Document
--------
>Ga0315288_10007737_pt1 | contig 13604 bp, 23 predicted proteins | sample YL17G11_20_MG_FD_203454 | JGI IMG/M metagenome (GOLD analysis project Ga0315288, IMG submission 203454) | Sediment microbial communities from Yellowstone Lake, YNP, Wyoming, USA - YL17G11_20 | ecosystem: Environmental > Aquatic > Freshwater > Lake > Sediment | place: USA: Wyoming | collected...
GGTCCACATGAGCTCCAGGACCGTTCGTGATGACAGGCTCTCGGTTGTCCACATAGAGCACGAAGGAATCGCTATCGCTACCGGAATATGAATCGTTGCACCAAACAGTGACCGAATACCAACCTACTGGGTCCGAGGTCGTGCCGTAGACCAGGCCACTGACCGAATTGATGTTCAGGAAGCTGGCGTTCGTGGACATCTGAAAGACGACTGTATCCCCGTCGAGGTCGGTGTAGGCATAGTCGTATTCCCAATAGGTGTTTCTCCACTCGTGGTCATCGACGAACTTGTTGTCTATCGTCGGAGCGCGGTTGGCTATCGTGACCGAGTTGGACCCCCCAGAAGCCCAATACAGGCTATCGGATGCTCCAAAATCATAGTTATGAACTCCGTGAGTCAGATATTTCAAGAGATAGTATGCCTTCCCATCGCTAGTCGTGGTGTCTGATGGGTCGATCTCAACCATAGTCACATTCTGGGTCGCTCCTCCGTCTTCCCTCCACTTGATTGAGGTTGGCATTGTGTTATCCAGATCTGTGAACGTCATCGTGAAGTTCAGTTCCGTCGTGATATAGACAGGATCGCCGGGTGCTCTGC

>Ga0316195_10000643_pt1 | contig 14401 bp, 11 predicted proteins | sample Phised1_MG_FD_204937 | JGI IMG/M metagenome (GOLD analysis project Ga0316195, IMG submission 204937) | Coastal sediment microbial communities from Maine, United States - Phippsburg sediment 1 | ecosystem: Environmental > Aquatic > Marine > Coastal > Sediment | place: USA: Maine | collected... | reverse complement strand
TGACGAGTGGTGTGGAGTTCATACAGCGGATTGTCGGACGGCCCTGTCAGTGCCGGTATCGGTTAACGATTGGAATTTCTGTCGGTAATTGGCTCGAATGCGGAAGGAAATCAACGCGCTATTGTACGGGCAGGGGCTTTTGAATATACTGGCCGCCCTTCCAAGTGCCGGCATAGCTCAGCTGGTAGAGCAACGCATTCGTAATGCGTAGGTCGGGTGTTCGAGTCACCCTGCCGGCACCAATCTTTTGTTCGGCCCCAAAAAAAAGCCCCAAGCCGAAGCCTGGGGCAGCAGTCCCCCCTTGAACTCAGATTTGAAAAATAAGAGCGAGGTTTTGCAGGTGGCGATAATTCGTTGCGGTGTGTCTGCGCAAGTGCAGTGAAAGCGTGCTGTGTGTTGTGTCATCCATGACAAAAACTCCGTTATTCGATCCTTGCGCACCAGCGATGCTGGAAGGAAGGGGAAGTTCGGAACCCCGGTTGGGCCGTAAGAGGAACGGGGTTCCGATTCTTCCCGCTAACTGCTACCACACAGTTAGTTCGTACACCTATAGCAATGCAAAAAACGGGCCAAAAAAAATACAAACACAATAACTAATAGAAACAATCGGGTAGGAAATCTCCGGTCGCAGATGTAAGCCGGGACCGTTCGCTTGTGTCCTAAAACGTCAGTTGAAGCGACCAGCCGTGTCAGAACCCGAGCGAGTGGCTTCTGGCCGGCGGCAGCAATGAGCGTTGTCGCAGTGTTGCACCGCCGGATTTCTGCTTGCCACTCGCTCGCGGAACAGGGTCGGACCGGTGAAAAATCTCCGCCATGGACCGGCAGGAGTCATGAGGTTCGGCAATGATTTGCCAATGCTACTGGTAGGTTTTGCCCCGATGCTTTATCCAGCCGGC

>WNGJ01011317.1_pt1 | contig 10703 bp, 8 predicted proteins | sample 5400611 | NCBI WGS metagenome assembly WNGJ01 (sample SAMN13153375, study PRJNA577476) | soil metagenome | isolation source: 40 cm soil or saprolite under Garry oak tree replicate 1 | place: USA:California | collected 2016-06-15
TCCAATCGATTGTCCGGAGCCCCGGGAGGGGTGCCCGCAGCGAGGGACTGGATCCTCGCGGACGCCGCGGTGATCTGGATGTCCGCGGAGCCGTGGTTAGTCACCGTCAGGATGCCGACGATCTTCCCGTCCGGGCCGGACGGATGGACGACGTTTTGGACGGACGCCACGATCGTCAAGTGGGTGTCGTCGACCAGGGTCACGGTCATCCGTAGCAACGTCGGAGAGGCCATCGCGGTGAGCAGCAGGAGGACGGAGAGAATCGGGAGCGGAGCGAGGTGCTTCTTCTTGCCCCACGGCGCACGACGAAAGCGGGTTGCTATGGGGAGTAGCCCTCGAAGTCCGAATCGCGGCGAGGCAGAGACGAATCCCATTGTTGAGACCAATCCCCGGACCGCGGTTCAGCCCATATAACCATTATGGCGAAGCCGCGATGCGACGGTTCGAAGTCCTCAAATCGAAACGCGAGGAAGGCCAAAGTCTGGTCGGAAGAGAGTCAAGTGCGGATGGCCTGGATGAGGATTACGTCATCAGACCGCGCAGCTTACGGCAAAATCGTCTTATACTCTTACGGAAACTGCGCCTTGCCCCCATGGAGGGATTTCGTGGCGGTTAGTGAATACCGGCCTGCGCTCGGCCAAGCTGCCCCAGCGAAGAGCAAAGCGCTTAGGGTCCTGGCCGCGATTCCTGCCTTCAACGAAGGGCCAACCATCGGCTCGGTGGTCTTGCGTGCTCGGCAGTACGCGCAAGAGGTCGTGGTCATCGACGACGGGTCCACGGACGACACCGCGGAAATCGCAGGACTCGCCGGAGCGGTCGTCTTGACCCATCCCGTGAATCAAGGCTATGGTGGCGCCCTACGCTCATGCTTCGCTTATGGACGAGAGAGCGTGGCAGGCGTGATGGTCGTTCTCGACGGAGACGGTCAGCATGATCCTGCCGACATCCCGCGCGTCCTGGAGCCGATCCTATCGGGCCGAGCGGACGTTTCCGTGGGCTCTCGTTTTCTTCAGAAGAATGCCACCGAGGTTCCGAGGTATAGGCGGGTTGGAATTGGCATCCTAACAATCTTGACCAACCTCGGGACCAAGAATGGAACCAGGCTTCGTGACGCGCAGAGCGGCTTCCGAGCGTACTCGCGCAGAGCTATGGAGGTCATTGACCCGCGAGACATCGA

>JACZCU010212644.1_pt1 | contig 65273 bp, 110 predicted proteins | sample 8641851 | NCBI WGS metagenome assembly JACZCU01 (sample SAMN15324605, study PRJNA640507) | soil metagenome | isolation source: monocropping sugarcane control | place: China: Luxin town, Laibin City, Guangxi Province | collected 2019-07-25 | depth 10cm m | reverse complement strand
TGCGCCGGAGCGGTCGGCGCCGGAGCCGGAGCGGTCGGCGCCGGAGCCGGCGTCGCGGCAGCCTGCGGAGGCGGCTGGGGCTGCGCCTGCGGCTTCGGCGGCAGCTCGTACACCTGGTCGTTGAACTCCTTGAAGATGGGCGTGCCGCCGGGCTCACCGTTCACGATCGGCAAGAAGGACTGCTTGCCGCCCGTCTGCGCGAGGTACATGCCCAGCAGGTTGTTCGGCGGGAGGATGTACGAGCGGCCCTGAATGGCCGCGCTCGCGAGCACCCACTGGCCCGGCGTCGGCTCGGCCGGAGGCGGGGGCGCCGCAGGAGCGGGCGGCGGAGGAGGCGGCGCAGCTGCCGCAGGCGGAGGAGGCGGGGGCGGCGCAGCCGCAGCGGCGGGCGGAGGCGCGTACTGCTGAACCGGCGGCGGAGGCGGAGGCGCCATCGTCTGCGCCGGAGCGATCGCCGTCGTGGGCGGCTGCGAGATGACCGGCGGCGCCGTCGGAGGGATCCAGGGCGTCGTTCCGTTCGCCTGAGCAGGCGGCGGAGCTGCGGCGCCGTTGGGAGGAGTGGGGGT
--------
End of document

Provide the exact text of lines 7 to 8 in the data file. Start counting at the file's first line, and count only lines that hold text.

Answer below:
>JACZCU010212644.1_pt1 | contig 65273 bp, 110 predicted proteins | sample 8641851 | NCBI WGS metagenome assembly JACZCU01 (sample SAMN15324605, study PRJNA640507) | soil metagenome | isolation source: monocropping sugarcane control | place: China: Luxin town, Laibin City, Guangxi Province | collected 2019-07-25 | depth 10cm m | reverse complement strand
TGCGCCGGAGCGGTCGGCGCCGGAGCCGGAGCGGTCGGCGCCGGAGCCGGCGTCGCGGCAGCCTGCGGAGGCGGCTGGGGCTGCGCCTGCGGCTTCGGCGGCAGCTCGTACACCTGGTCGTTGAACTCCTTGAAGATGGGCGTGCCGCCGGGCTCACCGTTCACGATCGGCAAGAAGGACTGCTTGCCGCCCGTCTGCGCGAGGTACATGCCCAGCAGGTTGTTCGGCGGGAGGATGTACGAGCGGCCCTGAATGGCCGCGCTCGCGAGCACCCACTGGCCCGGCGTCGGCTCGGCCGGAGGCGGGGGCGCCGCAGGAGCGGGCGGCGGAGGAGGCGGCGCAGCTGCCGCAGGCGGAGGAGGCGGGGGCGGCGCAGCCGCAGCGGCGGGCGGAGGCGCGTACTGCTGAACCGGCGGCGGAGGCGGAGGCGCCATCGTCTGCGCCGGAGCGATCGCCGTCGTGGGCGGCTGCGAGATGACCGGCGGCGCCGTCGGAGGGATCCAGGGCGTCGTTCCGTTCGCCTGAGCAGGCGGCGGAGCTGCGGCGCCGTTGGGAGGAGTGGGGGT